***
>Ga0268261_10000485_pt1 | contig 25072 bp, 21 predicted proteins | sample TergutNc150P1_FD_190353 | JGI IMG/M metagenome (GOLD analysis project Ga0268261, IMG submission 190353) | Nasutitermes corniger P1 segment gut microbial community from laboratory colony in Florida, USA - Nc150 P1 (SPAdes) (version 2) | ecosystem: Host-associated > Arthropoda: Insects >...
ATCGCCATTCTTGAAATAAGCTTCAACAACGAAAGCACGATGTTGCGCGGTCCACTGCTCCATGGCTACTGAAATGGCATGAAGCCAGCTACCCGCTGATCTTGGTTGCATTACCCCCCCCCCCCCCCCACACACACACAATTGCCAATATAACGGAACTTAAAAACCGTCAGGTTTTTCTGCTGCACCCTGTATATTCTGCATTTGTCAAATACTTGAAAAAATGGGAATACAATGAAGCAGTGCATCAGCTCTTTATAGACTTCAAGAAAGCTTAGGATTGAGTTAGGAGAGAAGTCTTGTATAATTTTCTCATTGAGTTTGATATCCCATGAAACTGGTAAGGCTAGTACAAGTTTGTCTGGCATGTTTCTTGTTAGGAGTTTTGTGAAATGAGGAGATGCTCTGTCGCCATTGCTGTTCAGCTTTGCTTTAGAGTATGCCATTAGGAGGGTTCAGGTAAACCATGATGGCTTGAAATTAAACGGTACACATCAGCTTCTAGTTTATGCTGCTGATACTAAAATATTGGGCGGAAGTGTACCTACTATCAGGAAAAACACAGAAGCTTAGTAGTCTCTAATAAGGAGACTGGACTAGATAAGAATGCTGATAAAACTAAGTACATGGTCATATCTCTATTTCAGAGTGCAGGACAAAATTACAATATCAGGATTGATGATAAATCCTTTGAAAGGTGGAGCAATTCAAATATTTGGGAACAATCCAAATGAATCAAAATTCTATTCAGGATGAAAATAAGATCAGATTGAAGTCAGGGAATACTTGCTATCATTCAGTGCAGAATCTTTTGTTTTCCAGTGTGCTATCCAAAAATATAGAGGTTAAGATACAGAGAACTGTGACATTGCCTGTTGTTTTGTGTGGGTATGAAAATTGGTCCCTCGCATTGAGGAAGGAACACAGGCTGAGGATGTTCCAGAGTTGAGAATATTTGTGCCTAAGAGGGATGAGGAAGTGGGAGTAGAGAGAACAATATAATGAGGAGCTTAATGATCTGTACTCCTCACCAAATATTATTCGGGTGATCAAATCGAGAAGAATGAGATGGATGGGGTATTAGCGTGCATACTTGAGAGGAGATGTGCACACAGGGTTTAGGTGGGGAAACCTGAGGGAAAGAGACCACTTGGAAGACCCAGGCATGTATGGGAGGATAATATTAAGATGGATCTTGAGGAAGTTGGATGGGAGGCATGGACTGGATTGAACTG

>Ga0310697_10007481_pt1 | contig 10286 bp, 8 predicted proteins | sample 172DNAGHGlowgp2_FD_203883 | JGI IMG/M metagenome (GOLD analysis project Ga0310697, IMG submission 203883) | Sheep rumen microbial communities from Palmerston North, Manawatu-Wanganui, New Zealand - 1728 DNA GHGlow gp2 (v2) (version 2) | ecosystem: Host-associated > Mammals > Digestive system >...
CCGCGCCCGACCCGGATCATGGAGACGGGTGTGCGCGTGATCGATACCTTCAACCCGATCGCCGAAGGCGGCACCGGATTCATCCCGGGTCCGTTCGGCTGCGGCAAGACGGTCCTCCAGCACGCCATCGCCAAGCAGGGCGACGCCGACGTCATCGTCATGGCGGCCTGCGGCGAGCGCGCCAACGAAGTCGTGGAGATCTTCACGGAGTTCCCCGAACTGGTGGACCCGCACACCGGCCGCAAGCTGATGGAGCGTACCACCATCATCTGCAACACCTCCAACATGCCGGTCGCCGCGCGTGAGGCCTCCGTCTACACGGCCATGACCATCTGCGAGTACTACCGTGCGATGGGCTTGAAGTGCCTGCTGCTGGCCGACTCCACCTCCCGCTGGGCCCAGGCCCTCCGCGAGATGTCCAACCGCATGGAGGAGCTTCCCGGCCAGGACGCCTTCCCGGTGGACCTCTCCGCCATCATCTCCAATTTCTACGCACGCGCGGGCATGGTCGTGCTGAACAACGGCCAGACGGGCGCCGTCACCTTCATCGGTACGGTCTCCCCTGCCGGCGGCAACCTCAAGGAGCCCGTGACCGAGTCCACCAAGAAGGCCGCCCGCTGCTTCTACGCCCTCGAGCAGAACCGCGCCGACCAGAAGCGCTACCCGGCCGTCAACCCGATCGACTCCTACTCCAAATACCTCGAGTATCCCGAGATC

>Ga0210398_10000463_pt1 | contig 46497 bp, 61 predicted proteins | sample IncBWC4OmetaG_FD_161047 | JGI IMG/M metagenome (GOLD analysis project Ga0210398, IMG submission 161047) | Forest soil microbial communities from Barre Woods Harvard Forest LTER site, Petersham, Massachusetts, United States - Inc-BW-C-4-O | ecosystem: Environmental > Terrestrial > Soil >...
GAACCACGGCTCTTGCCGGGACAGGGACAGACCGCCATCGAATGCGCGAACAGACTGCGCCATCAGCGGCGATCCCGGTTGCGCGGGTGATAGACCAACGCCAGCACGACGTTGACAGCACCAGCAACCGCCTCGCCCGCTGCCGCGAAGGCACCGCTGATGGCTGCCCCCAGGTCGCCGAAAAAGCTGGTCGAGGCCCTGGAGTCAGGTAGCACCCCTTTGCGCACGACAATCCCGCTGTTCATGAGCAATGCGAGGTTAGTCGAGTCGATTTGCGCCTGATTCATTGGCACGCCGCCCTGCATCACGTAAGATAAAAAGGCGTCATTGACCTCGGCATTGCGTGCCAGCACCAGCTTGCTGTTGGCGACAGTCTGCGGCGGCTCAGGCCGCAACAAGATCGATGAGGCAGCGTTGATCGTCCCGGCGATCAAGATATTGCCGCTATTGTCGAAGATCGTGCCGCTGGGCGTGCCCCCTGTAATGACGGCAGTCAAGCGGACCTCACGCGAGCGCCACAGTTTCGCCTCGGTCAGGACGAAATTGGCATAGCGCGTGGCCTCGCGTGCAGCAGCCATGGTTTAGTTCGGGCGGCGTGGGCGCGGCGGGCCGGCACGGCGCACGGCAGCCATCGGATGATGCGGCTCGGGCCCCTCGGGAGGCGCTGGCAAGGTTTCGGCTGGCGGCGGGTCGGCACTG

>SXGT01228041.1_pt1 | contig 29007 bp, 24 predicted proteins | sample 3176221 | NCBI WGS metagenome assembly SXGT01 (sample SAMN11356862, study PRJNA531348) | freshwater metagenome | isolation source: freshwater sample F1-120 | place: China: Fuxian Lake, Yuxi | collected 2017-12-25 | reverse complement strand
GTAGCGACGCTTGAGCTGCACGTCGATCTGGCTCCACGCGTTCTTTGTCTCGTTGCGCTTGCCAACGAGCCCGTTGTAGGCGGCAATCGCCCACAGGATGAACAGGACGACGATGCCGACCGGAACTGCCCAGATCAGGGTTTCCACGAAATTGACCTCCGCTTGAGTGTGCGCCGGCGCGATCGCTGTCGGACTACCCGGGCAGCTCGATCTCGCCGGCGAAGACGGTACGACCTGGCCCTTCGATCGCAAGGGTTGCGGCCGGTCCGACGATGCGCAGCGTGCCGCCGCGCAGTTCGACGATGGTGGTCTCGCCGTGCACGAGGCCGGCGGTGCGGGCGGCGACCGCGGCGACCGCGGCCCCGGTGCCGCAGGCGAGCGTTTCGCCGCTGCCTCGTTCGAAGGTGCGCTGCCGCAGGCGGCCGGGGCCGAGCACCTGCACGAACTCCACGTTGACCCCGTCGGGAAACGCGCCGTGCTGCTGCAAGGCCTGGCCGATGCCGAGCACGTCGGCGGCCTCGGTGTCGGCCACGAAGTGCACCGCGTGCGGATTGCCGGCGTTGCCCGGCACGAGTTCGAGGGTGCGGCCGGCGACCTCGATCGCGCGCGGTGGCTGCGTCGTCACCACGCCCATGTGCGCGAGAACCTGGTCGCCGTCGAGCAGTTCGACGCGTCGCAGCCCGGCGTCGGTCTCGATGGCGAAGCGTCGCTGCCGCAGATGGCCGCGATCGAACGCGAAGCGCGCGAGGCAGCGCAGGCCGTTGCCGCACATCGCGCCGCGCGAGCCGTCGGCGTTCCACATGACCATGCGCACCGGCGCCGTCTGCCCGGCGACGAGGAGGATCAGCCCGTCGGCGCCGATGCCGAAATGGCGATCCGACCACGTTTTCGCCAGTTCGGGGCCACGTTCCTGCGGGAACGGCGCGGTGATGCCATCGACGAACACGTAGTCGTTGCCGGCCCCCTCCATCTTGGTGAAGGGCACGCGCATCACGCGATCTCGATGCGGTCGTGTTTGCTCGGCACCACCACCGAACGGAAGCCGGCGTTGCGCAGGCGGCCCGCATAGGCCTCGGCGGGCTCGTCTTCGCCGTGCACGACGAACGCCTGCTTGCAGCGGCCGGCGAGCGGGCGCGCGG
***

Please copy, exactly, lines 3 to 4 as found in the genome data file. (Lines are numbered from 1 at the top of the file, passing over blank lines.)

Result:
>Ga0310697_10007481_pt1 | contig 10286 bp, 8 predicted proteins | sample 172DNAGHGlowgp2_FD_203883 | JGI IMG/M metagenome (GOLD analysis project Ga0310697, IMG submission 203883) | Sheep rumen microbial communities from Palmerston North, Manawatu-Wanganui, New Zealand - 1728 DNA GHGlow gp2 (v2) (version 2) | ecosystem: Host-associated > Mammals > Digestive system >...
CCGCGCCCGACCCGGATCATGGAGACGGGTGTGCGCGTGATCGATACCTTCAACCCGATCGCCGAAGGCGGCACCGGATTCATCCCGGGTCCGTTCGGCTGCGGCAAGACGGTCCTCCAGCACGCCATCGCCAAGCAGGGCGACGCCGACGTCATCGTCATGGCGGCCTGCGGCGAGCGCGCCAACGAAGTCGTGGAGATCTTCACGGAGTTCCCCGAACTGGTGGACCCGCACACCGGCCGCAAGCTGATGGAGCGTACCACCATCATCTGCAACACCTCCAACATGCCGGTCGCCGCGCGTGAGGCCTCCGTCTACACGGCCATGACCATCTGCGAGTACTACCGTGCGATGGGCTTGAAGTGCCTGCTGCTGGCCGACTCCACCTCCCGCTGGGCCCAGGCCCTCCGCGAGATGTCCAACCGCATGGAGGAGCTTCCCGGCCAGGACGCCTTCCCGGTGGACCTCTCCGCCATCATCTCCAATTTCTACGCACGCGCGGGCATGGTCGTGCTGAACAACGGCCAGACGGGCGCCGTCACCTTCATCGGTACGGTCTCCCCTGCCGGCGGCAACCTCAAGGAGCCCGTGACCGAGTCCACCAAGAAGGCCGCCCGCTGCTTCTACGCCCTCGAGCAGAACCGCGCCGACCAGAAGCGCTACCCGGCCGTCAACCCGATCGACTCCTACTCCAAATACCTCGAGTATCCCGAGATC